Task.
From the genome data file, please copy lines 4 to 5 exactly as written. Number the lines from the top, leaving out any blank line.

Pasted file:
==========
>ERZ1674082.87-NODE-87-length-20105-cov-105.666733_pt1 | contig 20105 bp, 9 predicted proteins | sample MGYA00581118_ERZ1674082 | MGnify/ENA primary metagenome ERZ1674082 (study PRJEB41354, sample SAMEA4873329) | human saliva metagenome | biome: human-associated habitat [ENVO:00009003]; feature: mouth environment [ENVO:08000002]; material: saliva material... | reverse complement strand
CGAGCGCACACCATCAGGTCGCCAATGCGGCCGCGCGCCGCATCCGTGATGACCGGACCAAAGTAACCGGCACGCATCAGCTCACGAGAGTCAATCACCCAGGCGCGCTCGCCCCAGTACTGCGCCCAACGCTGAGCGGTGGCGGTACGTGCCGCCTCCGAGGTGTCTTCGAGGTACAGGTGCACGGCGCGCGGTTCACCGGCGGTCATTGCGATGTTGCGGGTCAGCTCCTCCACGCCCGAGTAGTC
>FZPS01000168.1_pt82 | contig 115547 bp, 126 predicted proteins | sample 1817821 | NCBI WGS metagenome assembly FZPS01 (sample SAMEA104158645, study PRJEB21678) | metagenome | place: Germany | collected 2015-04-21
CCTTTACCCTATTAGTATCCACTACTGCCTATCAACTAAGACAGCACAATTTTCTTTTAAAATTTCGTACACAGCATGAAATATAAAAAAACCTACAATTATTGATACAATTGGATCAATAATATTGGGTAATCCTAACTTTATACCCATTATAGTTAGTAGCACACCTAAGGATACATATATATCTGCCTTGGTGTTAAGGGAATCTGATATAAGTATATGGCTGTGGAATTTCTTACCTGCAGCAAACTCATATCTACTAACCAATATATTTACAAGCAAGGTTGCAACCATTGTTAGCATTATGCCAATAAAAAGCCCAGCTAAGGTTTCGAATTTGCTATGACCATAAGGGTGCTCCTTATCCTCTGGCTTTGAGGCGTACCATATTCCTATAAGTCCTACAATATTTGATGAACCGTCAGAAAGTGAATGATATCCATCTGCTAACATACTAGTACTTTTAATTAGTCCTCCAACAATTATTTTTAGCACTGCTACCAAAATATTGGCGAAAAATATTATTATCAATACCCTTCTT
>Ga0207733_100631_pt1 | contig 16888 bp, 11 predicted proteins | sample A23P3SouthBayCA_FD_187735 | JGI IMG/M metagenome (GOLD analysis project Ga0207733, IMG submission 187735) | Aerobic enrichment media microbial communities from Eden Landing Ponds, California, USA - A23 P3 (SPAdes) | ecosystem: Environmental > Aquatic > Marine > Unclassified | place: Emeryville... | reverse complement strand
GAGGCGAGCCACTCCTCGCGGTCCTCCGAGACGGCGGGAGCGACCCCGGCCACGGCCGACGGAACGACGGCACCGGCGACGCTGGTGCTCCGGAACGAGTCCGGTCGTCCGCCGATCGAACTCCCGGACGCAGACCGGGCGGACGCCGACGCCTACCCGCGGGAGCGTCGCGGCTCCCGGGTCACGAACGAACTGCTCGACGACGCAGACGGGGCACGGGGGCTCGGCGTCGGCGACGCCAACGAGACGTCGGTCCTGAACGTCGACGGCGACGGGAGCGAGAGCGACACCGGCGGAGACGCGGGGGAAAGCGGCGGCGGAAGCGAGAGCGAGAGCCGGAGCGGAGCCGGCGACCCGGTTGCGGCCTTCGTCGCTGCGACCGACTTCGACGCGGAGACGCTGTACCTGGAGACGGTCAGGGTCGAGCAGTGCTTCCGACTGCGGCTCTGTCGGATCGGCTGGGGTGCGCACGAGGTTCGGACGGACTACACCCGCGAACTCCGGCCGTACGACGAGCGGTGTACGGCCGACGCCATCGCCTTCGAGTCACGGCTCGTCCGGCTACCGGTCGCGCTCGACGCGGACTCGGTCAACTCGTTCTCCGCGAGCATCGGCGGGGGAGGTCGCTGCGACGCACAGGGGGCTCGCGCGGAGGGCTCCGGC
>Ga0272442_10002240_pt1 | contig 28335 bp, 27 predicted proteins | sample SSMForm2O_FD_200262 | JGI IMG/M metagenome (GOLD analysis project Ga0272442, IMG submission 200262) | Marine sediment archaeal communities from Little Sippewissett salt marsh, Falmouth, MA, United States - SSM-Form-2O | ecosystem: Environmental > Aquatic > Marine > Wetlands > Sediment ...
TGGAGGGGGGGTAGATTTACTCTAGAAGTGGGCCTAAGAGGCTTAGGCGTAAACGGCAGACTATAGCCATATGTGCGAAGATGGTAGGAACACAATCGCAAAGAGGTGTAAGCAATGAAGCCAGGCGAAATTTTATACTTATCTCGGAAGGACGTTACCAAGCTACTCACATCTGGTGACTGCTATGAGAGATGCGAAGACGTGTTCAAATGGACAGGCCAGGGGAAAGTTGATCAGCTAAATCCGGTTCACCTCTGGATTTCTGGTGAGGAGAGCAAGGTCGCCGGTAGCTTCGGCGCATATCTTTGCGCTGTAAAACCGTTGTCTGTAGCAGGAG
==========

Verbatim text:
CCTTTACCCTATTAGTATCCACTACTGCCTATCAACTAAGACAGCACAATTTTCTTTTAAAATTTCGTACACAGCATGAAATATAAAAAAACCTACAATTATTGATACAATTGGATCAATAATATTGGGTAATCCTAACTTTATACCCATTATAGTTAGTAGCACACCTAAGGATACATATATATCTGCCTTGGTGTTAAGGGAATCTGATATAAGTATATGGCTGTGGAATTTCTTACCTGCAGCAAACTCATATCTACTAACCAATATATTTACAAGCAAGGTTGCAACCATTGTTAGCATTATGCCAATAAAAAGCCCAGCTAAGGTTTCGAATTTGCTATGACCATAAGGGTGCTCCTTATCCTCTGGCTTTGAGGCGTACCATATTCCTATAAGTCCTACAATATTTGATGAACCGTCAGAAAGTGAATGATATCCATCTGCTAACATACTAGTACTTTTAATTAGTCCTCCAACAATTATTTTTAGCACTGCTACCAAAATATTGGCGAAAAATATTATTATCAATACCCTTCTT
>Ga0207733_100631_pt1 | contig 16888 bp, 11 predicted proteins | sample A23P3SouthBayCA_FD_187735 | JGI IMG/M metagenome (GOLD analysis project Ga0207733, IMG submission 187735) | Aerobic enrichment media microbial communities from Eden Landing Ponds, California, USA - A23 P3 (SPAdes) | ecosystem: Environmental > Aquatic > Marine > Unclassified | place: Emeryville... | reverse complement strand